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The Dekabristy

You know you're getting older when you're more excited to go see a band because you're interested in the early 20th century architecture of the venue. The Decemberists played last night at Hammerstein Ballroom, and when I was offered free tickets, the first thing I did was look up the venue, and so discovered that it has a lovely architectural history as an old opera house. I spent the last few songs of the set admiring the intricacies of the ceiling design and the gentle curve of the balconies from our comfortable mezzanine seats.

Not that the band wasn't drawing my attention. In fact, they were a phenomenal live act. I didn't count myself as a huge fan before, despite owning two of their albums, and I had to rely on my concert-going companion, who is a fan, to narrate their history, including the influence of The Smiths on their music (apparent even before the lead singer, Colin Meloy, broke into "The Queen Is Dead" as he conducted a dance contest in various sections of the huge, packed venue in the middle of "The Perfect Crime #2"), and the fact that they are into reenactment. I was waiting for a reenactment of the Decembrist revolt - I've found myself typing "Decembrists" whenever I try to spell the band's name; I studied my fair share of Russian history in college, and this is the first way I learned to spell it - and instead we were treated to a reenactment of another battle in military history involving Russians: The Charge of the Light Brigade.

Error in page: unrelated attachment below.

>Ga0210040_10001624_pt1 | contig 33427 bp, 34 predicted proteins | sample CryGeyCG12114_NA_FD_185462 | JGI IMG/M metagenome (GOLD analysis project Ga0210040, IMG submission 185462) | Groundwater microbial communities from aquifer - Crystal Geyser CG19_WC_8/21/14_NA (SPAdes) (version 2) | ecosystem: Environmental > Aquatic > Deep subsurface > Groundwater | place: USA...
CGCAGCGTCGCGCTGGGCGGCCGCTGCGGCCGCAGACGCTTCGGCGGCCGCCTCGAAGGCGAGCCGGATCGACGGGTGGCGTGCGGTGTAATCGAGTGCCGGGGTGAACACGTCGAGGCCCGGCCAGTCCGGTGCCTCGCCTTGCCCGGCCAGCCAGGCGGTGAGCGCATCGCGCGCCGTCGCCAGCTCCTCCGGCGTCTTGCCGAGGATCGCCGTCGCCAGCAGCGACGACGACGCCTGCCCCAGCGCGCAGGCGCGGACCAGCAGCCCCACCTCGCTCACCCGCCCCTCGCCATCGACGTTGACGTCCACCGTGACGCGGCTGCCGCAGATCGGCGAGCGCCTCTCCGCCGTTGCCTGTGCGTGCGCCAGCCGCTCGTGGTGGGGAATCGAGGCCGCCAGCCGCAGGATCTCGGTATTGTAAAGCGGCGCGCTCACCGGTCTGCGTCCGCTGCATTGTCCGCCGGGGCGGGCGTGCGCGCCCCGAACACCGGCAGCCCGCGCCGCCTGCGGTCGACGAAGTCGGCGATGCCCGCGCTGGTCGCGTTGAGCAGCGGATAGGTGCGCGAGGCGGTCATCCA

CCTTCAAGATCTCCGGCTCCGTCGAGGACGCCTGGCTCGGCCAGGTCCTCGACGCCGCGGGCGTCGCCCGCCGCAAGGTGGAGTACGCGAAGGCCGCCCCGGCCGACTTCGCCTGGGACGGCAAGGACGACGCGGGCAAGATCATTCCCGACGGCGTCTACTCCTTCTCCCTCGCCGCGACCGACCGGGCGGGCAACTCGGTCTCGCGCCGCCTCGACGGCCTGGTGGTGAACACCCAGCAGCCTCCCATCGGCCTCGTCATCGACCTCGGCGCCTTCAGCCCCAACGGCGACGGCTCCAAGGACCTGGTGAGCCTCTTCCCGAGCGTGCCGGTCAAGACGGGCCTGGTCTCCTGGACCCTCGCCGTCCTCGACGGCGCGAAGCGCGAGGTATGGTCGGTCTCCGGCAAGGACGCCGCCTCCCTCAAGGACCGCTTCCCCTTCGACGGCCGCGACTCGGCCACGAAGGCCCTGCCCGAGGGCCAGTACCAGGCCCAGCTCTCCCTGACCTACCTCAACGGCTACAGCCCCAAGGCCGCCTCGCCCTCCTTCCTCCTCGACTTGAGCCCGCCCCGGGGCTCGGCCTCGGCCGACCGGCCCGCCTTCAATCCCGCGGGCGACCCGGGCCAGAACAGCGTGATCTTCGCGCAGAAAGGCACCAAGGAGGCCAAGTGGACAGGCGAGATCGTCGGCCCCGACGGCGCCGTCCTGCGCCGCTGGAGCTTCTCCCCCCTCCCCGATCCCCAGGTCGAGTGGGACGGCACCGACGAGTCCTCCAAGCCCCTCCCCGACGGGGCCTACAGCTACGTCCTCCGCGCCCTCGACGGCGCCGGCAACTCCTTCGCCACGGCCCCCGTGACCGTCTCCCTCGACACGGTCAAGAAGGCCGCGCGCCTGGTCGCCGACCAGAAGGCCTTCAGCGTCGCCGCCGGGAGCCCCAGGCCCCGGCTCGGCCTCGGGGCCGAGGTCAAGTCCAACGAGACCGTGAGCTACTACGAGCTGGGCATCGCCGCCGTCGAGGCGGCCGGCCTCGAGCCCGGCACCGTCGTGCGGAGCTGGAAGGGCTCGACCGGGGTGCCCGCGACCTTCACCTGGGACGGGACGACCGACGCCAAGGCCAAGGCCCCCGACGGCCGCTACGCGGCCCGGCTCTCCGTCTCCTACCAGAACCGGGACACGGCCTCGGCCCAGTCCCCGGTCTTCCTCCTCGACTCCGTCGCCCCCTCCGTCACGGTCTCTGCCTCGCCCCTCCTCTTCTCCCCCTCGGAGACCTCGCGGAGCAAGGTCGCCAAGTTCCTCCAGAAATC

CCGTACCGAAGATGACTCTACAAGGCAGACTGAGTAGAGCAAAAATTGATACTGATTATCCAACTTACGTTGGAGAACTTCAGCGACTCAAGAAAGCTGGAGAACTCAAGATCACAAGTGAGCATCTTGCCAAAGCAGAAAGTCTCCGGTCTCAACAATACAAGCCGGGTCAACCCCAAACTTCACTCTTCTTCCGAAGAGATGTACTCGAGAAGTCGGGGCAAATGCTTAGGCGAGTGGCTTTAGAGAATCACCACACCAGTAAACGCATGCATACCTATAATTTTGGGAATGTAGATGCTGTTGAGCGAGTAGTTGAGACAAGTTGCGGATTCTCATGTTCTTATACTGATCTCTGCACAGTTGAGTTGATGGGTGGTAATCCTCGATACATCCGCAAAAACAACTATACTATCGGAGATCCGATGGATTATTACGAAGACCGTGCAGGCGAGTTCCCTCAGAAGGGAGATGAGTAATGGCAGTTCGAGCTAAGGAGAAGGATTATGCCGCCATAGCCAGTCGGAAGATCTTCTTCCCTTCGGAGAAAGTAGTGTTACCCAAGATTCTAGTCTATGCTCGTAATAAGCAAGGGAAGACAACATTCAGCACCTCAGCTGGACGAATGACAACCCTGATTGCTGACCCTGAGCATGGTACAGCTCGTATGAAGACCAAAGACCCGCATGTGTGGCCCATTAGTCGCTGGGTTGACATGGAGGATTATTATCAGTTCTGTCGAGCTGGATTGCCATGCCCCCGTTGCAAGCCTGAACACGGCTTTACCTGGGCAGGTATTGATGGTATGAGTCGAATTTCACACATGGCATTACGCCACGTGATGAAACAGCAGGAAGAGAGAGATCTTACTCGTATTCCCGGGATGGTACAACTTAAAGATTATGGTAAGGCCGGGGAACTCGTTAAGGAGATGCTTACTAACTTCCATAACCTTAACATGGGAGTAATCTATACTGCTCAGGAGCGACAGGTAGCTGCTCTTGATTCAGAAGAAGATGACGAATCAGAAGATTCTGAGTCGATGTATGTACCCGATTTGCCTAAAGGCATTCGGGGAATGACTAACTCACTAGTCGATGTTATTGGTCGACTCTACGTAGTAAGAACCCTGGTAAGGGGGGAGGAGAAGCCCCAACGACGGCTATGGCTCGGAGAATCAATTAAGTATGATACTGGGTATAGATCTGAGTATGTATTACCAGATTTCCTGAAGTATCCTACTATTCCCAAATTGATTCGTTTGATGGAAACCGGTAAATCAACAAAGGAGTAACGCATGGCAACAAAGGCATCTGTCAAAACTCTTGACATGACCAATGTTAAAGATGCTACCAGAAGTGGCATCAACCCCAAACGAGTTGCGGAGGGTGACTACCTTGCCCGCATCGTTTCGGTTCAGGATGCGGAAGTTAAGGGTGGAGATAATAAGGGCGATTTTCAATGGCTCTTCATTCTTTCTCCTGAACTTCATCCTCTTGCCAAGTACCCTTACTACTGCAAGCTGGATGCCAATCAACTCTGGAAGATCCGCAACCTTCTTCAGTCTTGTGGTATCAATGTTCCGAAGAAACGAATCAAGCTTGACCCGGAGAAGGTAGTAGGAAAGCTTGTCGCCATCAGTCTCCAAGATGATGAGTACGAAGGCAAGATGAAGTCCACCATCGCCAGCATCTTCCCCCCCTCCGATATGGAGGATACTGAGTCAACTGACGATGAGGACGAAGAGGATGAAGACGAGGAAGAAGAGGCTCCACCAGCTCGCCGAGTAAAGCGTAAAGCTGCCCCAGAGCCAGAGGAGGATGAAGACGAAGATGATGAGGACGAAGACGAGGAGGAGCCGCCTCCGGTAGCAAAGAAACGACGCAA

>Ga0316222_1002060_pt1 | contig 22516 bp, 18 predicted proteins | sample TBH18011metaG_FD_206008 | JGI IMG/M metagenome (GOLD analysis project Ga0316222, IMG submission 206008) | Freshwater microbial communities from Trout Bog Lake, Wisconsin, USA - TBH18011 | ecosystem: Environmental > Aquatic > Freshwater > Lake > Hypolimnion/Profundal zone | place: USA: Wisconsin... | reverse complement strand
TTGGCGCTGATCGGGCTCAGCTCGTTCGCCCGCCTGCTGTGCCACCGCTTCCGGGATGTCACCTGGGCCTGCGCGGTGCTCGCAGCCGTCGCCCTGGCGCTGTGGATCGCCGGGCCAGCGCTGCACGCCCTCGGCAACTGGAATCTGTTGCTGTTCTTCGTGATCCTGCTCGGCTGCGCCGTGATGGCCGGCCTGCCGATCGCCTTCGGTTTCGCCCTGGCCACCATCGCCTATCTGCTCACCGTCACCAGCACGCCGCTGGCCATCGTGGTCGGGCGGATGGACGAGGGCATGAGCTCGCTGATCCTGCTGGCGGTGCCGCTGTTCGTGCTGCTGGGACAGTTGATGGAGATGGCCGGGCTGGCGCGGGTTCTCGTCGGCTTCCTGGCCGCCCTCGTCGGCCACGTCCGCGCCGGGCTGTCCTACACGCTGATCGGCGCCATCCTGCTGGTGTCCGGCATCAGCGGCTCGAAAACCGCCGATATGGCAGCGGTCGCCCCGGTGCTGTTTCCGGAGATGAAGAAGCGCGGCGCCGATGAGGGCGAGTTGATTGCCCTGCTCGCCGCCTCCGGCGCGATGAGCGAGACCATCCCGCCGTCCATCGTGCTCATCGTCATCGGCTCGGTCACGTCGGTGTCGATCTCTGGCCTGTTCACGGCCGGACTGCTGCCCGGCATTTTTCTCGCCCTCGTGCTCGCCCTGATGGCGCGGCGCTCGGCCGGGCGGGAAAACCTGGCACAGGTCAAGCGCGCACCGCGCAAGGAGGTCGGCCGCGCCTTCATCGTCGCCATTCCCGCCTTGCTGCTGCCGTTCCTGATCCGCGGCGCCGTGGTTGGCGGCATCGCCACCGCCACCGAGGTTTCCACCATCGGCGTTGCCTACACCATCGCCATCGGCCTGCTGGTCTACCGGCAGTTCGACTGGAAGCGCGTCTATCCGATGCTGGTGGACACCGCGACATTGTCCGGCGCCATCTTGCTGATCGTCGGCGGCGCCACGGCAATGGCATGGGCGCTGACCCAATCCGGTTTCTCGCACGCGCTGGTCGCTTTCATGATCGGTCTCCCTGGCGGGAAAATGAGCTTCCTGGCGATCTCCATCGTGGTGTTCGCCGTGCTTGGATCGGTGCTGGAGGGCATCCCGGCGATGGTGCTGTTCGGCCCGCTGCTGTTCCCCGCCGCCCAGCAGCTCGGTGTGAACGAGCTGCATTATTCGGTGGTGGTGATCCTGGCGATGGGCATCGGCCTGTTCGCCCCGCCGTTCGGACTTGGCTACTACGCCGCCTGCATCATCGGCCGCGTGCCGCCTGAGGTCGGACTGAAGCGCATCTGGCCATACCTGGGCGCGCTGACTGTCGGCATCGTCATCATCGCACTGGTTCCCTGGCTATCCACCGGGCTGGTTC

Audience participation can often be the most awkward thing on earth, but The Decemberists were able to lead their fans in vocal warm-ups without the least bit of squirming on my part (I even found myself joining in). It was very endearing; Meloy seems to really know his fans. And his fans absolutely adore him: during "16 Military Wives", he was able to biblically part the sea of the crowd for an old-fashioned singing battle. As the crowd came back together at its climax, the forward rush of bodies gave the impression that the entire floor of the old opera house had metamorphosized into one giant wave, perilously headed for the shores of the stage to drench Meloy and crew in a great shower of admiration. It made the show truly memorable.

And darnit if I won't be singing "The Queen Is Dead" all day. (We can go for a walk where it's quiet and dry, and talk about precious things...)

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